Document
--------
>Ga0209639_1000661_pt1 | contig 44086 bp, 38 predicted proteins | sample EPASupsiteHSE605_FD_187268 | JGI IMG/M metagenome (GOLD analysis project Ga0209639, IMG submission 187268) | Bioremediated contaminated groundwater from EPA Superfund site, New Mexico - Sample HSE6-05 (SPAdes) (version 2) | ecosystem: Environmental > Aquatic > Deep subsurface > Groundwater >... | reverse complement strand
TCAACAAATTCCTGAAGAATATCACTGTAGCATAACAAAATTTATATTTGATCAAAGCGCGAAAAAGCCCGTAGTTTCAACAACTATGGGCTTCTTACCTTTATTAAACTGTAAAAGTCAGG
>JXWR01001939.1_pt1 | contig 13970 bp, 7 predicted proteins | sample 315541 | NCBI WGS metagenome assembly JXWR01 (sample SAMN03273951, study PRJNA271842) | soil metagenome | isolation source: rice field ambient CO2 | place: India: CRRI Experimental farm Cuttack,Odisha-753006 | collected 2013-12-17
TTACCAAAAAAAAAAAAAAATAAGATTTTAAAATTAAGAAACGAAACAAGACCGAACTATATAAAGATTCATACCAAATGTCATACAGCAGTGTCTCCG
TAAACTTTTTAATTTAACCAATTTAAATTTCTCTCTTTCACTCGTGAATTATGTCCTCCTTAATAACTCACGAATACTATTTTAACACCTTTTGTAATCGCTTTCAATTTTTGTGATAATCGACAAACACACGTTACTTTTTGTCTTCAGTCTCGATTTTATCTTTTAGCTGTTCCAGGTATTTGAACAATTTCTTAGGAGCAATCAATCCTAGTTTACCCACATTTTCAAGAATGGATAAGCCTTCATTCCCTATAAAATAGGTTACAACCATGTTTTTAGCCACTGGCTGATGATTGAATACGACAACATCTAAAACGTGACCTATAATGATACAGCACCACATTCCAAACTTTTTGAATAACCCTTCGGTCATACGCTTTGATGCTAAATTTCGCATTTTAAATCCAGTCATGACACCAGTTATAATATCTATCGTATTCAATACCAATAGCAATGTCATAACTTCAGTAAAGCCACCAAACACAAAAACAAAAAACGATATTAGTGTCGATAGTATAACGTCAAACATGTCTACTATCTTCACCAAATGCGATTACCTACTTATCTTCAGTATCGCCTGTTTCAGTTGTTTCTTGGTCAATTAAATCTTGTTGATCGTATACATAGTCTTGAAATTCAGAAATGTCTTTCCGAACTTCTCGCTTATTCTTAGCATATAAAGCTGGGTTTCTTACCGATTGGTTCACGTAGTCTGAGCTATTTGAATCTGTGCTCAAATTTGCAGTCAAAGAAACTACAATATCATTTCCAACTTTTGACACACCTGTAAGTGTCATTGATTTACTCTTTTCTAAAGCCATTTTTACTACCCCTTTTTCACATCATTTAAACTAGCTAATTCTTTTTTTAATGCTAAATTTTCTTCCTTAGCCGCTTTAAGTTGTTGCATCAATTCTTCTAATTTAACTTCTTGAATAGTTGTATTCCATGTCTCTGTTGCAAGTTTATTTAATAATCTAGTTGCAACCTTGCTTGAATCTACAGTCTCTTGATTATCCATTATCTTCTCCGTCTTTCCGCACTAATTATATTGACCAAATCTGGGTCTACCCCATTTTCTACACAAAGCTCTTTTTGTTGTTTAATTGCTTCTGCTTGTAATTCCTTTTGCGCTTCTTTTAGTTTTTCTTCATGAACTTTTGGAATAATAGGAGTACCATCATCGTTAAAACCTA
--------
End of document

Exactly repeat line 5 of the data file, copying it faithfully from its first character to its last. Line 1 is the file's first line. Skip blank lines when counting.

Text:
TAAACTTTTTAATTTAACCAATTTAAATTTCTCTCTTTCACTCGTGAATTATGTCCTCCTTAATAACTCACGAATACTATTTTAACACCTTTTGTAATCGCTTTCAATTTTTGTGATAATCGACAAACACACGTTACTTTTTGTCTTCAGTCTCGATTTTATCTTTTAGCTGTTCCAGGTATTTGAACAATTTCTTAGGAGCAATCAATCCTAGTTTACCCACATTTTCAAGAATGGATAAGCCTTCATTCCCTATAAAATAGGTTACAACCATGTTTTTAGCCACTGGCTGATGATTGAATACGACAACATCTAAAACGTGACCTATAATGATACAGCACCACATTCCAAACTTTTTGAATAACCCTTCGGTCATACGCTTTGATGCTAAATTTCGCATTTTAAATCCAGTCATGACACCAGTTATAATATCTATCGTATTCAATACCAATAGCAATGTCATAACTTCAGTAAAGCCACCAAACACAAAAACAAAAAACGATATTAGTGTCGATAGTATAACGTCAAACATGTCTACTATCTTCACCAAATGCGATTACCTACTTATCTTCAGTATCGCCTGTTTCAGTTGTTTCTTGGTCAATTAAATCTTGTTGATCGTATACATAGTCTTGAAATTCAGAAATGTCTTTCCGAACTTCTCGCTTATTCTTAGCATATAAAGCTGGGTTTCTTACCGATTGGTTCACGTAGTCTGAGCTATTTGAATCTGTGCTCAAATTTGCAGTCAAAGAAACTACAATATCATTTCCAACTTTTGACACACCTGTAAGTGTCATTGATTTACTCTTTTCTAAAGCCATTTTTACTACCCCTTTTTCACATCATTTAAACTAGCTAATTCTTTTTTTAATGCTAAATTTTCTTCCTTAGCCGCTTTAAGTTGTTGCATCAATTCTTCTAATTTAACTTCTTGAATAGTTGTATTCCATGTCTCTGTTGCAAGTTTATTTAATAATCTAGTTGCAACCTTGCTTGAATCTACAGTCTCTTGATTATCCATTATCTTCTCCGTCTTTCCGCACTAATTATATTGACCAAATCTGGGTCTACCCCATTTTCTACACAAAGCTCTTTTTGTTGTTTAATTGCTTCTGCTTGTAATTCCTTTTGCGCTTCTTTTAGTTTTTCTTCATGAACTTTTGGAATAATAGGAGTACCATCATCGTTAAAACCTA